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Multiple Choice by Janet Tashjian
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Multiple Choice (1999)

by Janet Tashjian

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Booktalk draft: Monica has made up a game that only she plays. It's called multiple choice. She's just been invited to a party and choice #10 has 4 options: read p 84. Monica makes her choice by pulling one of four Scrabble letter tiles out of a little bag (bring Scabble tiles). And whatever letter she's chosen, ABC or D is what she has to do, no matter what. Even if it means wearing her pajamas to school. Monica had to make up this game because she is a perfectionist who obsesses about saying and doing the right things. When her obsessing starts to get out of control, playing multiple choice helps Monica feel better. And the game works...until Monica draws a letter for a choice that...(finish).
  Salsabrarian | Feb 2, 2016 |
In an effort to become more "spontaneous," Monica devises a Multiple Choice device using Scrabble letters. She thinks this will help her make more interesting decisions. But her obsessive behavior patterns force her to slavishly follow the dictates of her game - with increasingly dangerous consequences. Well-written, and compelling (pun intended). Teens respond to this realistic look at a common behavior problem, and also benefit from the examination of choices and possible results. ( )
  MerryMary | Nov 5, 2008 |
I'm surprised I haven't heard of this author before now; based on the questions at the back of the book it sounds like she has written several novels before this one. Monica Devon is a perfectionist to the point that her desire to always do the right thing and make the correct choice start to affect her ability to just enjoy life. Her solution to decision making, which she devises about halfway through the book, is to use four Scrabble tiles linked to four choices, and randomly draw one from a bag. A is always a normal choice, and something she might have done anyway. B is something completely absurd or zany, C is something mean and out of character, and D is something charitable or generous. At first, making decisions this way seem to provide freedom from worrying, and she actually enjoys the game, but later she follows the rules of the multiple choice game during a time when she should have trusted her intelligence and instincts, and a serious accident occurs as a result. How Monica deals with those consequences, and how she figures out who she wants to be make up the remainder of a great book. Any adolescent who has spent time obsessively worrying will be able to empathize with her plight. The story is easy to read and engages the reader from the first page to the last. ( )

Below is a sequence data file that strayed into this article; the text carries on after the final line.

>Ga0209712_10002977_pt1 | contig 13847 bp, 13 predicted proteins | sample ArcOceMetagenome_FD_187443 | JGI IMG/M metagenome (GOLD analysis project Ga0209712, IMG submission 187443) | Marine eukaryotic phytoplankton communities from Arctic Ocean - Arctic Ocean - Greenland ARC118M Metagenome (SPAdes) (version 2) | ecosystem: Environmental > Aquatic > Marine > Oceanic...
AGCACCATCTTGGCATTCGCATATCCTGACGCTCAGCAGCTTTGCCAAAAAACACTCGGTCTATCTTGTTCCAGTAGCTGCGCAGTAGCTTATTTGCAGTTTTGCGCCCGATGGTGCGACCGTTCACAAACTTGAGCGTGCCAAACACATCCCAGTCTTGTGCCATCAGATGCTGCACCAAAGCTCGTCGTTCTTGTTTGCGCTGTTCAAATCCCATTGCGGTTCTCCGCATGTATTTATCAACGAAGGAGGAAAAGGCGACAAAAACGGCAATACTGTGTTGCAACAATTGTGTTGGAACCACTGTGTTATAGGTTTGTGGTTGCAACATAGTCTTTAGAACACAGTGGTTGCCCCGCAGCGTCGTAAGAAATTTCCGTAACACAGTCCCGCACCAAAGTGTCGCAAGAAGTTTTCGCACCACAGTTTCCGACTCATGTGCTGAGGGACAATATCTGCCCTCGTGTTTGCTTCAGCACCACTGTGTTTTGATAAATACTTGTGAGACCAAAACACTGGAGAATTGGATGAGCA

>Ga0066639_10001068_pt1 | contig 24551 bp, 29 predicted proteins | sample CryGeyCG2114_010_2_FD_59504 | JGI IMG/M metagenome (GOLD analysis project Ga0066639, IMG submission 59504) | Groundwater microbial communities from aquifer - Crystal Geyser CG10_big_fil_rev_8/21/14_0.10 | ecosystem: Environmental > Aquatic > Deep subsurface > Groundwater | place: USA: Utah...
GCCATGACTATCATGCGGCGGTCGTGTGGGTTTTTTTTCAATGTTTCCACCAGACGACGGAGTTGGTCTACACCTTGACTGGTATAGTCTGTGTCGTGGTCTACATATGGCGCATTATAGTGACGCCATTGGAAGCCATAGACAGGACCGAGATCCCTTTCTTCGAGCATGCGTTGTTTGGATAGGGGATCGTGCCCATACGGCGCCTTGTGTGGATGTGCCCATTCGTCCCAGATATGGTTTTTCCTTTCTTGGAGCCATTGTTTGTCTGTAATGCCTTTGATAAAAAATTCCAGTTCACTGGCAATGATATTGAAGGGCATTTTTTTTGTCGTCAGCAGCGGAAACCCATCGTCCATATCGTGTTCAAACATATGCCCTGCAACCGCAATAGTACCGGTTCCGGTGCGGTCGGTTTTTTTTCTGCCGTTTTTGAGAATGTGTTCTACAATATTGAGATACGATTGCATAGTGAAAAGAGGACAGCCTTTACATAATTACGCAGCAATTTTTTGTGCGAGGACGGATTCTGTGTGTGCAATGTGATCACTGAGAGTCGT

JRlibrary | Jun 7, 2008 |
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Dedication
Many thanks to:
a) All the research librarians who pointed me in the right direction - especailly Kathy Killeen in Needham.
b) Brendan Connell for his anagram expertise.
c)Arlyne Harrower for nurturing my love of language.
d) Wilfred lajoie for instilling a love of games and puzzles.
e) Luke Rhinehart for sharing the gift of chance.
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I wish my brain were a toaster.
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(Click to show. Warning: May contain spoilers.)
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Amazon.com Product Description (ISBN 0439174848, Paperback)

For as long as Monica Devon can remember, she has been two things: a whiz at making anagrams and a perfectionist who obsesses about saying and doing the right thing. Seeing no other way out from her compulsive nature, she creates ³Multiple Choice,² a roulette word game that will force spontaneity into her life. At first the game is exciting, but soon it gets dangerous. Fortunately for Monica, help is closer than she thinks.

(retrieved from Amazon Thu, 12 Mar 2015 18:13:29 -0400)

(see all 3 descriptions)

Monica, a fourteen-year-old perfectionist and word game expert, tries to break free from all of the suffocating rules in her life by creating a game for living called Multiple Choice.

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